Afterwards, the translated version of the eds-r was administered to twenty people who regularly practiced physical exercise, and showed similar socio-demographic characteristics to those of the final sample. In this pilot test, the subjects were requested to evaluate the comprehension and readability of the Spanish scale, as well as to propose any terminological changes.

Step 2. Item Refinement Through Experts’ Judgment

Once the pilot test was carried out, the eds-r items were analysed by three prestigious Spanish specialists in the sports field and its related disorders, two university professors who taught sports psychology, and one sports trainer. This analysis led to a first approach to the study of the construct validity of the scale, and to make some terminological changes. To achieve this aim, these experts, who were familiar with exercise dependence terminology, were requested to indicate whether the items were valid to assess physical exercise dependence in the Spanish population, and to propose any terminological readjustments. Taking their answers into account, none of the originally proposed items was omitted, as they were all considered to be valid. Nonetheless, as far as several specific items are concerned, some semantic and grammatical changes were made. In addition, the scale presentation was also modified. The final version of this Spanish EDS-R scale can be seen in the Appendix.

Step 3. Discriminant Analysis

Following Barbero (1993), and Martínez-Arias (1995), an item refinement process was executed by means of a corrected item-scale correlation which consists of correlating each item with all the scale items, excluding itself. After examining the corrected correlations, none of the items was deleted, as every correlation value was higher than .20. The results of this study can be verified in Table 2.

Table 2 Corrected Item-scale Correlation for a Spanish Version of the EDS-R
EDS-r itemCorrected Item-Total Scale correlation
Note: Compiled by the authors

Consequently, the final version to be used to examine the scale reliability and convergent validity was definitely composed of the 21 initial items (see Appendix).

Step 4. Internal Consistency

This overall Spanish eds-r Cronbach’s alpha coefficient was .91, pointing out a high internal consistency according to the recommended alpha for established instruments.

The Cronbach’s alpha coefficients for each factor, which ranged from .80 (lack of control) to .87 (withdrawal), are all of them above the satisfactory value of .70 (see table 3).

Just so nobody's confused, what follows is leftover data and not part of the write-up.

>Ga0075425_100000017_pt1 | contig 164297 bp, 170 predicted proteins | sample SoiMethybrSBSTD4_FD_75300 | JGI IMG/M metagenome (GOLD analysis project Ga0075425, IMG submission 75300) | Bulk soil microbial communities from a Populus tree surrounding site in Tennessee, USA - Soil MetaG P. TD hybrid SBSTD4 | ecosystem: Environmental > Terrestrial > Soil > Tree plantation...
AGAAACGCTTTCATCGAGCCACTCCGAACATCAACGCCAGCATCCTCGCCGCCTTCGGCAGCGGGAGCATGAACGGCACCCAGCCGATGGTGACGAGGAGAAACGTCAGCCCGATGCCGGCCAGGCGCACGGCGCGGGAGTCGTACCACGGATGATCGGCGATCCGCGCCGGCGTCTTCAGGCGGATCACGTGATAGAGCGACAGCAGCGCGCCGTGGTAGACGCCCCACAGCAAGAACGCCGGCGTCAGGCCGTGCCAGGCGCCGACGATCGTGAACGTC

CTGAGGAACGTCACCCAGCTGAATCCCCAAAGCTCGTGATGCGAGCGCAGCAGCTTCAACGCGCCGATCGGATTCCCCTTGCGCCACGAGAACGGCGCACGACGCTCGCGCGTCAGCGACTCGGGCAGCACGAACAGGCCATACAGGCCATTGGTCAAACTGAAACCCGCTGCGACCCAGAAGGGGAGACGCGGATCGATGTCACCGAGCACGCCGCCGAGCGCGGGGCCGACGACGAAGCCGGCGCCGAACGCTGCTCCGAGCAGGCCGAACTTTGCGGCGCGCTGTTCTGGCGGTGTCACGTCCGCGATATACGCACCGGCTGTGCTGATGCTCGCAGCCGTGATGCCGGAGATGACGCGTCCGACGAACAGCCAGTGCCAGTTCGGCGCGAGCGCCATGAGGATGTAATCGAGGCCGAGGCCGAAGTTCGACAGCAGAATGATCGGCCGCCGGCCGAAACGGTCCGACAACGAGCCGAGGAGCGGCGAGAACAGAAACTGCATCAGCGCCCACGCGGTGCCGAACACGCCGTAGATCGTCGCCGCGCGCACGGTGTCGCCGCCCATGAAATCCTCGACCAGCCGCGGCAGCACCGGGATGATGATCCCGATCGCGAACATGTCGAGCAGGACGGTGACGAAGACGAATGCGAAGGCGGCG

The internal consistency of the scale was also assessed by means of the split half method, consisting of the correlation of two sets of scores obtained from the eds-r, one from odd items and another one from even items. The obtained value using this method was also considered quite acceptable (r =.85; p <.001).

Step 5. Construct and Convergent Validity

To examine construct validity, a principal component factor analysis (varimax rotation with Kaiser) was performed. The main aim was to check whether the items tended to consistently group in factors related to the “exercise dependence” construct.

This exploratory factor analysis (efa) yielded a five-factor solution that together explained 65.69% of the variance, which support the appropriate construct validity of the scale. Items-Factor loading for each factor ranged from 0.51 to 0.87. Overall, these analyses indicated that the following five factors were underlying participant’s responses to eds-r and that these factors were internally consistent.

Factor 1: Tolerance (items 3, 6, 13, 17, and 20). It explains 35.88 % of the variance and consists of either a need for increased amounts of exercise to achieve the desired effect or a diminished effect with continued use of the same amount of exercise.

Factor 2: Lack of control (items 4, 5, 10, 11, 12, 18, and 19). It explains 10.27% of the variance and refers to a persistent desire or unsuccessful effort to cut down or control exercise.

Factor 3: Withdrawal (items 1, 8, and 15). It explains 7.51% of the variance and is manifested by either the characteristic withdrawal symptoms for exercise (e. g. anxiety, fatigue) or exercising the same (or closely related) amount to relieve or avoid withdrawal symptoms.

Factor 4: Intention effects (items 7, 14, and 21). It explains 6.49% of the variance and refers to the fact that exercise is often taken in larger amounts or over a longer period than intended.